In this question I'm talking about HTTP request methods. For a detailed explanation of HTTP request methods see RFC 2616, especially Section 5.1.1 and Section 9.
The usual way to request a resource (URI, URL, web page) is the GET method (or HEAD if you only want the headers).
Usually, the POST method is only used if data, that is sent by the client to the server, should not appear in the URI. Account names and passwords, or other sensitive form data, are often transmitted this way. (Of course, you'd still need SSL, as this alone provides no encryption.)
Most of my resources (URIs) do not need the POST method. For example, pages that contain my articles should be retrieved by GET. Examples of proper request lines:
GET /myarticles HTTP/1.1 GET /copyrightnotice HTTP/1.1 GET /blog/2011/03/14/something.html HTTP/1.1
The only ones that need POST are login pages (where the account and password that have been entered into a form are sent in the POST body) and certain other special pages. Examples:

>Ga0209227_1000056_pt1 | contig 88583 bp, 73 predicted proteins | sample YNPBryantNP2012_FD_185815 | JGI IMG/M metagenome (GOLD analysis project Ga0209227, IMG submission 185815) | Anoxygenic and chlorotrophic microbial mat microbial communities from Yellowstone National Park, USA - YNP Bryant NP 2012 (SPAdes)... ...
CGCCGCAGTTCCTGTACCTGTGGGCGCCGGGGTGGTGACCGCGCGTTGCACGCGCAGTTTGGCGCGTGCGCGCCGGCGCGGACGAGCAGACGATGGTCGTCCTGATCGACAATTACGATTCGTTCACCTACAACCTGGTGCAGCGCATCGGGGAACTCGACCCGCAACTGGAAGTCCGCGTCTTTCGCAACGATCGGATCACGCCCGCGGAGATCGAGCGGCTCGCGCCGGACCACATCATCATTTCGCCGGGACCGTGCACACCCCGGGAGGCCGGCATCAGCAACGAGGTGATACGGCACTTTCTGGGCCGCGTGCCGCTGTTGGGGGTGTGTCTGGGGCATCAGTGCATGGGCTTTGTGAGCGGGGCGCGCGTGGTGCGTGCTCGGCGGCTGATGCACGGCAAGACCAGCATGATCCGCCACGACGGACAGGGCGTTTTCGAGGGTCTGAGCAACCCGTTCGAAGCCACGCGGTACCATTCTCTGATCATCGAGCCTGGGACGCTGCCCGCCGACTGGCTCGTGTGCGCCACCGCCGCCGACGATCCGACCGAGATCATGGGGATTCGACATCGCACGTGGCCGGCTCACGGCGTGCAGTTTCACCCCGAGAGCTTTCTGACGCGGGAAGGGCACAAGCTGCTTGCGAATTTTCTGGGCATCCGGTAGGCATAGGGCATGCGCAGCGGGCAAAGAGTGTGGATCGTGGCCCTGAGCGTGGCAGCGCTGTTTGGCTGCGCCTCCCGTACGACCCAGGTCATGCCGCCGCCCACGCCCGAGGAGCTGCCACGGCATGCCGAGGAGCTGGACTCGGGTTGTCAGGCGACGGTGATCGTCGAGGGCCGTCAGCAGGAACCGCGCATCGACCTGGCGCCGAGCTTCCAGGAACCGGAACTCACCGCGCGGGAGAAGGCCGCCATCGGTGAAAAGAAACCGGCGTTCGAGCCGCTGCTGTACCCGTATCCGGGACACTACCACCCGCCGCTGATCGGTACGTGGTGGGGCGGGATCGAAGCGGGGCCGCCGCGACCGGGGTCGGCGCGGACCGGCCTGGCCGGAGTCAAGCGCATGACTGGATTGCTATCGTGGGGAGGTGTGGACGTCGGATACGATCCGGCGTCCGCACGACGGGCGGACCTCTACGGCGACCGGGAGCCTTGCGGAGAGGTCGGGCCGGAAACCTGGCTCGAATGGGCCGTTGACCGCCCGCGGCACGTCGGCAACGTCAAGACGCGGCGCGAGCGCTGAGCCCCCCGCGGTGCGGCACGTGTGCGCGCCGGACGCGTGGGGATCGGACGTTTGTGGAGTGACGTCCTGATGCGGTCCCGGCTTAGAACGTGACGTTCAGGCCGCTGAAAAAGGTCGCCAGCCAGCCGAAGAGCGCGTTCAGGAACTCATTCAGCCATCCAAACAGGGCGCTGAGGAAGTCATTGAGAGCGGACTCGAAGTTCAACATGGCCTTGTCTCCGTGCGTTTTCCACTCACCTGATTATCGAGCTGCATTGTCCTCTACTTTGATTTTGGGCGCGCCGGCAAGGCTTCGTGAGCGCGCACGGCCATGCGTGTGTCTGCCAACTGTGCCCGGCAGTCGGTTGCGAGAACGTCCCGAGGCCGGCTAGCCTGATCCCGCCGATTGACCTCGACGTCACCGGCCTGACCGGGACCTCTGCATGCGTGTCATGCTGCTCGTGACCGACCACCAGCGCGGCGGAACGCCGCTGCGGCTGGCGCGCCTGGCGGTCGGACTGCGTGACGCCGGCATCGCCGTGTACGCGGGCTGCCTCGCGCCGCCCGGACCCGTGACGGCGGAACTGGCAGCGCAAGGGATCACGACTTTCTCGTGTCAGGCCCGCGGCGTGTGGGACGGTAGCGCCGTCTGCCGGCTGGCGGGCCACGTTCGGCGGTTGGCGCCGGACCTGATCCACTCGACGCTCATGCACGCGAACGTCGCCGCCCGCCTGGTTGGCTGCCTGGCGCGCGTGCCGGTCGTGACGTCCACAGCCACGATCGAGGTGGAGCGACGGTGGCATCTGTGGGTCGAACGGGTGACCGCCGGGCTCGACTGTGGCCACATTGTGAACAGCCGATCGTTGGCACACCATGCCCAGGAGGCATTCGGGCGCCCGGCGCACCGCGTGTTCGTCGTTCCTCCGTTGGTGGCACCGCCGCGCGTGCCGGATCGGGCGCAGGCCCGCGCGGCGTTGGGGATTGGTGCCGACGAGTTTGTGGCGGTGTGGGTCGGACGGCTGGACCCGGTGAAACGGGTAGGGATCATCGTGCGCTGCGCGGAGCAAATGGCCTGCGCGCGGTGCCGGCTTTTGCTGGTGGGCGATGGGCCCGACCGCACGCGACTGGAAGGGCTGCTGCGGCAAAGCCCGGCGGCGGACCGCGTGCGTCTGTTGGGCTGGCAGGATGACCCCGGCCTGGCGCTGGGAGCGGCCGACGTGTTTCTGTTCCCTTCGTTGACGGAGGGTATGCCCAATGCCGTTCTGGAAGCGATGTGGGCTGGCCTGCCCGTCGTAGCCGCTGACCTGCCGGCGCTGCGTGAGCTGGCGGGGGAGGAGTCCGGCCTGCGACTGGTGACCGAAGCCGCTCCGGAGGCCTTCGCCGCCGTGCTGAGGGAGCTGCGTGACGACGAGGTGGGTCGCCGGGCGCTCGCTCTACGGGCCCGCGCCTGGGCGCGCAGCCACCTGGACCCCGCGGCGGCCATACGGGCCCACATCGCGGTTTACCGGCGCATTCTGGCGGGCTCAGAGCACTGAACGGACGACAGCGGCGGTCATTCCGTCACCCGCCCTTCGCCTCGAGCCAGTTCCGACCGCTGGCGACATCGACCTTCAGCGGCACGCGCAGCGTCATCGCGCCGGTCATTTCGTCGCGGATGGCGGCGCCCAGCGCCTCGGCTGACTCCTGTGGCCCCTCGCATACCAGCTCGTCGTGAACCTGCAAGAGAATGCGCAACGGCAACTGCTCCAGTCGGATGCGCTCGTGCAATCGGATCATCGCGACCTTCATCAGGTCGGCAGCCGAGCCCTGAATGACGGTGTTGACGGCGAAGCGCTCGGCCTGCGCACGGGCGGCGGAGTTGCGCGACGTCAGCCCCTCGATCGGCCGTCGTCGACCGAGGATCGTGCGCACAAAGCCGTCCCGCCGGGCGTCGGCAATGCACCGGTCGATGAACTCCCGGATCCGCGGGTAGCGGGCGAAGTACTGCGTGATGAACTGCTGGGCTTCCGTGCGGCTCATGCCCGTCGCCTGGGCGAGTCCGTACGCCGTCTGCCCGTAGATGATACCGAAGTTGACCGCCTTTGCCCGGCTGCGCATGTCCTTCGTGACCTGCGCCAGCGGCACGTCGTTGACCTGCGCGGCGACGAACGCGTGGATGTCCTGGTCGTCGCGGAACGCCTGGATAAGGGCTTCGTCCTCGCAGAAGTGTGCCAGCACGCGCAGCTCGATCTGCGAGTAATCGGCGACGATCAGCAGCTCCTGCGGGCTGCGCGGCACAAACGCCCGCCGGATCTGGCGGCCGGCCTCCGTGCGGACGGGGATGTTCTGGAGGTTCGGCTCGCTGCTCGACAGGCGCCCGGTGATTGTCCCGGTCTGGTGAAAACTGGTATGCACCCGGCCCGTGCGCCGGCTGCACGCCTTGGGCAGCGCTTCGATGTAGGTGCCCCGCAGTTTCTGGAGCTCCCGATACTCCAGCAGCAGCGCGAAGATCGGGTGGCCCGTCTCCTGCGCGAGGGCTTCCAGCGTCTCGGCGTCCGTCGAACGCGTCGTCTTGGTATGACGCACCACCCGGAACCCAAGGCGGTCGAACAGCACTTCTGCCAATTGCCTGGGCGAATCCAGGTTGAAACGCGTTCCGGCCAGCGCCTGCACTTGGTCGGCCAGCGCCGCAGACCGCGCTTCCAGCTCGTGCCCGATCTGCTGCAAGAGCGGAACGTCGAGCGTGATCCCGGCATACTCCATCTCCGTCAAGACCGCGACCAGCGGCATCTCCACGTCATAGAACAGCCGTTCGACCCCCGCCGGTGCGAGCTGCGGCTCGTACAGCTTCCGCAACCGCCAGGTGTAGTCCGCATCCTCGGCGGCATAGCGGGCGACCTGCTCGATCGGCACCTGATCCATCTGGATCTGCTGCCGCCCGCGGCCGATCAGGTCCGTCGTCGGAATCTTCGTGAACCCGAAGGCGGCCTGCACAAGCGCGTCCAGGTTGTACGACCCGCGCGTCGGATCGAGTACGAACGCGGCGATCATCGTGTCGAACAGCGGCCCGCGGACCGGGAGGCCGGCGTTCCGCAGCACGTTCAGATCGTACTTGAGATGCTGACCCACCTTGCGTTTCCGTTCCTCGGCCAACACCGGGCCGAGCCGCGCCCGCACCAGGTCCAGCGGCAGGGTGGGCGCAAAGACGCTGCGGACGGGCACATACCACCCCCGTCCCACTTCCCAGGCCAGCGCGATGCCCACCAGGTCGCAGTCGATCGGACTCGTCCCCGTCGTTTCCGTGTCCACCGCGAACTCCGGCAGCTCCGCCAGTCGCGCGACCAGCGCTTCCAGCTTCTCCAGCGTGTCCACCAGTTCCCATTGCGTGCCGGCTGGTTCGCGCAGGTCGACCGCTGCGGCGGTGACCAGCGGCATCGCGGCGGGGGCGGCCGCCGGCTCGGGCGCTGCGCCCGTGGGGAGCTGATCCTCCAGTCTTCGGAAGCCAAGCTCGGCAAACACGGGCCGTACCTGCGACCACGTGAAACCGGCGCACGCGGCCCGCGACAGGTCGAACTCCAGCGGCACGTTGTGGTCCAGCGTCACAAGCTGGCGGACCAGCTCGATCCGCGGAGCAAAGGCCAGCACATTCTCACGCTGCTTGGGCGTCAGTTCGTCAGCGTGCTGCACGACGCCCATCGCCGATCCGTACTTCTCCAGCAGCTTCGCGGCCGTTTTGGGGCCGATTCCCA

POST /performlogin HTTP/1.1 POST /formtarget HTTP/1.1 POST /savevote HTTP/1.1
My question is, should I disallow the POST method on pages that do not need it (like /myarticles, /copyrightnotice, etc)?
In other words, if I get this request line:
POST /blog/2011/03/14/something.html HTTP/1.1
a) send a 405 (Method not allowed) error code back, together with an Allow: header, like this:
HTTP/1.1 405 Method Not Allowed Allow: GET, HEAD Date: ...
b) -OR- should I simply treat the POST request as if it was a GET request?
HTTP/1.1 200 OK Date: ... HTML-content-here
Does it matter, or is it completely up to me? Are there any caveats/security risks when using option b)? I'm trying to stay as much standards compliant as possible.